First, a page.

In 1993 a Marine veteran of Desert Storm believed exposures to chemical warfare agents during the Gulf War caused the severe medical problems he was experiencing. He asked several Marine nuclear, biological, and chemical (NBC) defense specialists to make statements about any wartime chemical warfare agent detections or exposures they suspected. In 1993 and 1994 several Marines testified before Congressional committees and in 1994 the Marine Corps initiated an investigation to examine the circumstances surrounding this veteran's possible exposures. The investigation concluded the Marine was not exposed to chemical or biological warfare agents during Operation Desert Storm.
Gunnery Sergeant (GySgt) George Grass provided a statement for the Marine Corps' investigation on behalf of the ill Marine. During the war GySgt Grass served as a US Marine Corps NBC defense specialist and commander of an XM93 Fox Nuclear, Biological, and Chemical Reconnaissance Vehicle, hereafter referred to as the Fox (Figure 2). He also testified before the House of Representatives Government Reform and Oversight Subcommittee (December 1996) and the Presidential Advisory Committee on Gulf War Veterans' Illnesses (PAC) (May 1996 and May 1997) about several suspected chemical weapons incidents during the Gulf War about which he personally knew. On each occasion GySgt Grass discussed several specific MM-1 Mobile Mass Spectrometer (MM-1) alerts for chemical warfare agents, including three at an ammunition supply point (ASP) located southwest of Kuwait City, Kuwait (Figure 3). The MM-1 is the primary chemical warfare agent detector in the Fox vehicle. Information about these incidents also appeared in the June 1997 MITRE Corporation draft report, "Iraqi Chemical Warfare: Analysis of Information Available to DoD," and in at least one book about the Gulf War.
Figure 2. A Fox Vehicle
The Persian Gulf Illnesses Investigation Team, the office supporting the Special Assistant's predecessor, initiated an investigation of these incidents. We completed the investigation and published an interim narrative on September 23, 1997. The Presidential Special Oversight Board for Department of Defense Investigations of Gulf War Chemical and Biological Incidents (PSOB) reviewed the interim report, agreed with our assessment, and in July 2000 recommended that we consider the investigation complete. We amended the interim narrative to address issues the PSOB raised (see Tab E) and now publish this narrative as a final report.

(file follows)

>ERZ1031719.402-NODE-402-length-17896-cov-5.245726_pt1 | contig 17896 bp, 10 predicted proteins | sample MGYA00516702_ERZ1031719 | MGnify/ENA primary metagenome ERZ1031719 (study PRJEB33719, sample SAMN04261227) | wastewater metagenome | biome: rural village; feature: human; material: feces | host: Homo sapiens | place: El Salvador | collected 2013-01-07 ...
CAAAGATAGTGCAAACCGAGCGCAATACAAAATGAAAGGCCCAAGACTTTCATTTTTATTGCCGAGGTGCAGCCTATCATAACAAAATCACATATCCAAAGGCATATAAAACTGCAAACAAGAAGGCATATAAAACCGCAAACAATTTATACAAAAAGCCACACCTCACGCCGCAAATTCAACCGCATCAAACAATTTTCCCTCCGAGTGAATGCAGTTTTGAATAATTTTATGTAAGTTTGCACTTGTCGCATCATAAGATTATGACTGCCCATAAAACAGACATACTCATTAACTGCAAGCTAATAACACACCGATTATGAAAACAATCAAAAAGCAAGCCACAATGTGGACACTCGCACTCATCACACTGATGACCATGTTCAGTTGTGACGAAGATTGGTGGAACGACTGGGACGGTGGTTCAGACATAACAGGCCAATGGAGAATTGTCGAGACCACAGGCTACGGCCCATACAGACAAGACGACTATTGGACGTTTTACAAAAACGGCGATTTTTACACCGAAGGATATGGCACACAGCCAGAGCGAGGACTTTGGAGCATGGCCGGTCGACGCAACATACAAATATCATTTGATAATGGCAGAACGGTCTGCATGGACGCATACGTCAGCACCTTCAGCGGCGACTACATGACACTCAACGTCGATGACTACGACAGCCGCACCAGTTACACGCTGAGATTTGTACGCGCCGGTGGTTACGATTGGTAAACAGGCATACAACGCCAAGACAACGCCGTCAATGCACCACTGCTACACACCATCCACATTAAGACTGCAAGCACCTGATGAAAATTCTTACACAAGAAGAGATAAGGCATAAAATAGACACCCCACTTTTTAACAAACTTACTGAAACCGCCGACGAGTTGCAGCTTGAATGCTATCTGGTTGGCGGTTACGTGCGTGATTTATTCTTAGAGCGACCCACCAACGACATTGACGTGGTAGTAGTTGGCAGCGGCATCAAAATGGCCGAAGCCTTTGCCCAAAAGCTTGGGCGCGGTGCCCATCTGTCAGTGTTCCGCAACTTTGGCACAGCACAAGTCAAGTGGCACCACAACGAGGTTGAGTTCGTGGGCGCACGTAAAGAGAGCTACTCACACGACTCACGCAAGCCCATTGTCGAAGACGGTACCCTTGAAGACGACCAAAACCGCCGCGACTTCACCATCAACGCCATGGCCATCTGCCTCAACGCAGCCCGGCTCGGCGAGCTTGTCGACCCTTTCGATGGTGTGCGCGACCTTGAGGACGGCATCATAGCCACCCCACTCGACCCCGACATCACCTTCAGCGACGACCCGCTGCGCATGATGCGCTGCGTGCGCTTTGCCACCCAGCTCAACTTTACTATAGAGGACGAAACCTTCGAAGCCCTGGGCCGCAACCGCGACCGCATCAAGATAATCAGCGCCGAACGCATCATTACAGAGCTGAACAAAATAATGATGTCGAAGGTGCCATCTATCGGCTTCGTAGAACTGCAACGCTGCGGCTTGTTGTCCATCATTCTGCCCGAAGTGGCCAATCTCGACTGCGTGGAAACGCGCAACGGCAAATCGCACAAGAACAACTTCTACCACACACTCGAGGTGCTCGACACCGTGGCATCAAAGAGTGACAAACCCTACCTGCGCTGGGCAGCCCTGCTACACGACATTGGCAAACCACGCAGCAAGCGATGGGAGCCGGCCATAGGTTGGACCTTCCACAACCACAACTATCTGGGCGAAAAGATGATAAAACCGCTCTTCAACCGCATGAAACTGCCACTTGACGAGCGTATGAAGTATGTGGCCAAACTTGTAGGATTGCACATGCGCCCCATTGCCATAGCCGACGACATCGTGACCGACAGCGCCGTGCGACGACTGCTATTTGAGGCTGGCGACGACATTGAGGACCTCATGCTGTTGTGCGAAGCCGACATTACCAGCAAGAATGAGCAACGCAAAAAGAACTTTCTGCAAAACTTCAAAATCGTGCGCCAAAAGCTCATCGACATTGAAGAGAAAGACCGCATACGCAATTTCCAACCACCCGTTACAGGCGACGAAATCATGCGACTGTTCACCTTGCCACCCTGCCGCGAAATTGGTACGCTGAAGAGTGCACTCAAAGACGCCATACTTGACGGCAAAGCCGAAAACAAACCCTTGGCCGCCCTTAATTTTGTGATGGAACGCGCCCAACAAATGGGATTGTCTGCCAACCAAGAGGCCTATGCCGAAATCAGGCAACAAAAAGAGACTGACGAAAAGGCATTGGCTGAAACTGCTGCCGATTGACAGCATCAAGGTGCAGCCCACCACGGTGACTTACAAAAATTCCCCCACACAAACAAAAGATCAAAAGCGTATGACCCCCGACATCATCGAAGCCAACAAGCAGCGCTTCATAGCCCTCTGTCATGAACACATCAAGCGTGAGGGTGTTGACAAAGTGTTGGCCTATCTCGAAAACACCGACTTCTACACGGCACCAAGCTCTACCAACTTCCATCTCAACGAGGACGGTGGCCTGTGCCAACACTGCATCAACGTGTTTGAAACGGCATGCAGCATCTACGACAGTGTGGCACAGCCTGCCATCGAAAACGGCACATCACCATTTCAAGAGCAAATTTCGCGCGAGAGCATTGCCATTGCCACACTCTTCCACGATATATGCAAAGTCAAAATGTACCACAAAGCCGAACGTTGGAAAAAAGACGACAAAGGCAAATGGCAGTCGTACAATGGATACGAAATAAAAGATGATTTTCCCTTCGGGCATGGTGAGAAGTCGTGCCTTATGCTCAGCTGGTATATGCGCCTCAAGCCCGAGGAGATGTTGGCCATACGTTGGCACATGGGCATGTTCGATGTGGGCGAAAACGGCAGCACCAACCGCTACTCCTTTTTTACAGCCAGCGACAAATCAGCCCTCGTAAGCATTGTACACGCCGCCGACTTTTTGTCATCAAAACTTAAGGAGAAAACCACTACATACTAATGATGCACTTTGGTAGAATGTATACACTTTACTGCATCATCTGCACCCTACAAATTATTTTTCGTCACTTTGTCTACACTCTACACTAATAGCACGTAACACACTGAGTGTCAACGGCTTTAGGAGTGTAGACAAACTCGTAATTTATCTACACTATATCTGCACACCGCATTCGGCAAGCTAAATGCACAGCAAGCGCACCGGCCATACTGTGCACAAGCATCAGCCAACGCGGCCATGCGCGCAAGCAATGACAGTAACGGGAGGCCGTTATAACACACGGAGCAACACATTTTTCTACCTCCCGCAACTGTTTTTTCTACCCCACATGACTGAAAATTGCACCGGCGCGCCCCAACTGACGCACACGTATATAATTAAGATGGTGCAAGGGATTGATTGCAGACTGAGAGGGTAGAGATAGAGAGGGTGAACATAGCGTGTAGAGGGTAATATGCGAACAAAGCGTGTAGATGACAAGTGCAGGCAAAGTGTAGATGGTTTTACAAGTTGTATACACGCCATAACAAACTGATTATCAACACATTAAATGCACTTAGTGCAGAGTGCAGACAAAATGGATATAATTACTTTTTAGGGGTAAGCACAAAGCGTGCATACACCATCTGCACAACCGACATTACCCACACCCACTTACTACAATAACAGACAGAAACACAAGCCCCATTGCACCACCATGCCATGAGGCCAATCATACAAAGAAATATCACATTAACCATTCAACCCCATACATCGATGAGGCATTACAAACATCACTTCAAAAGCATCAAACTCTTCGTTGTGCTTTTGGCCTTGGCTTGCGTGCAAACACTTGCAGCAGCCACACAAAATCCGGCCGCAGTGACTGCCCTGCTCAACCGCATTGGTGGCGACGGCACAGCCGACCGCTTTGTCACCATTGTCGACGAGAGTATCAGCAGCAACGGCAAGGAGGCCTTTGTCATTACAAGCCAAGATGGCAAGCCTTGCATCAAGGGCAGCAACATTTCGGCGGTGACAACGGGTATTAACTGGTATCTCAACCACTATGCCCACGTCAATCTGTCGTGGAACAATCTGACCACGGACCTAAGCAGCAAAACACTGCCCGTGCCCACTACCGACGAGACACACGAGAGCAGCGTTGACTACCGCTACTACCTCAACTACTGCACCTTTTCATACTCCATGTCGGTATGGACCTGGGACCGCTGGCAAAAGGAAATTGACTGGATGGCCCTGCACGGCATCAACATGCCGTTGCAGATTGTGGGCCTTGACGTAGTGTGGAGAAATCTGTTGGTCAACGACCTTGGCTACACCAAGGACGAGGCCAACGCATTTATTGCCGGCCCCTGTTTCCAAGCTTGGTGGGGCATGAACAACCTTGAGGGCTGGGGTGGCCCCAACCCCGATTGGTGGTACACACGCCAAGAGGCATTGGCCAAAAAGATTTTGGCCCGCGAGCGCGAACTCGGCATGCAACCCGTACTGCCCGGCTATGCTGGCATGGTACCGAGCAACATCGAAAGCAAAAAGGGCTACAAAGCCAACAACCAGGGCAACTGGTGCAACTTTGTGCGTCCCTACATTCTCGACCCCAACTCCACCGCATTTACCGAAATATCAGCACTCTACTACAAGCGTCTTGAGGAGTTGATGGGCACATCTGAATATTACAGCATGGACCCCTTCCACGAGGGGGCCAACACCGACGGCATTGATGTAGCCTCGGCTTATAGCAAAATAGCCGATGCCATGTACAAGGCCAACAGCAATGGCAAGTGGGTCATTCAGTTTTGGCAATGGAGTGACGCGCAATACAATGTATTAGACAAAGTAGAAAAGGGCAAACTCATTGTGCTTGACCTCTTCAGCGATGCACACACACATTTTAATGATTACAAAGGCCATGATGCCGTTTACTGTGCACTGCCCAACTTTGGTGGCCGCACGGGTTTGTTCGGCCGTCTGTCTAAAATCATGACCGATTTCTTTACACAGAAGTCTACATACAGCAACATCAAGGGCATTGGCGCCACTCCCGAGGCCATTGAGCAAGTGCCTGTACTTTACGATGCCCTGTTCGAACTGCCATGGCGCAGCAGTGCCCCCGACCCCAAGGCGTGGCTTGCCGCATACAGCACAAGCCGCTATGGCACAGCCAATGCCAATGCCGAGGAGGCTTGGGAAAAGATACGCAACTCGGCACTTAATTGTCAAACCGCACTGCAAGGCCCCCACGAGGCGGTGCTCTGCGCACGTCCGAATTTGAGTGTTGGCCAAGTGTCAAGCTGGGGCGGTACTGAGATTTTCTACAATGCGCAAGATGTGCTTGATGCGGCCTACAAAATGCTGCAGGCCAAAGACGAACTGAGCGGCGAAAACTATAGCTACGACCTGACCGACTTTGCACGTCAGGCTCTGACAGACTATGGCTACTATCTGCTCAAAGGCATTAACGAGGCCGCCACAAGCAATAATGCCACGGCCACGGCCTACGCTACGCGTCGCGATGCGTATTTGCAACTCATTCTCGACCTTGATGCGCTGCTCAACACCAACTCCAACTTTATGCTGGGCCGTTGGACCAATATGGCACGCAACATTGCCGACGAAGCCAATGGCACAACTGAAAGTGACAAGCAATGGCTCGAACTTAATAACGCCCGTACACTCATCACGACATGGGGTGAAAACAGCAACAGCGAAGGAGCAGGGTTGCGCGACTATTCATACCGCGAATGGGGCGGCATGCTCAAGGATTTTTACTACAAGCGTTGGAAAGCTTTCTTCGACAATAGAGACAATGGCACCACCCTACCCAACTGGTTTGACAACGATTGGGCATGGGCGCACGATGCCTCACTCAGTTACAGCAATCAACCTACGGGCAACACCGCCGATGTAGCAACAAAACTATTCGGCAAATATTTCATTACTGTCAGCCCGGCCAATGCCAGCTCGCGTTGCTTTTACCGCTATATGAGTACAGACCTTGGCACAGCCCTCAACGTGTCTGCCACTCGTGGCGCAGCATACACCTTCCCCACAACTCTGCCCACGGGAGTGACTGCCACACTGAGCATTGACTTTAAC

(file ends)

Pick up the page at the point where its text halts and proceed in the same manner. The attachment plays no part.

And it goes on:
B. Tactical Situation and Force Organization
On February 24, 1991, US Marines launched an offensive into Kuwait to dislodge Iraq's occupying forces. The 1st and 2d Marine Divisions, ground maneuver elements of the I Marine Expeditionary Force (I MEF), were to attack through (breach) two heavily defended minefield belts, advance past Al Jaber Air Base, taking key sites along the way, and converge on Kuwait City to liberate the capital (Figure 3). The 1st Marine Division (1st MARDIV) consisted of units from the 1st Marine, 3d Marine, 7th Marine, and 11th Marine regiments, as well as units from other Marine regiments attached to the 1st MARDIV. For the ground war, the 1st MARDIV was further organized into Task Forces (e.g., Task Forces Ripper and Papa Bear), tailored or task-organized collections of forces drawn from various units and built around a core combat team (e.g., an infantry regiment).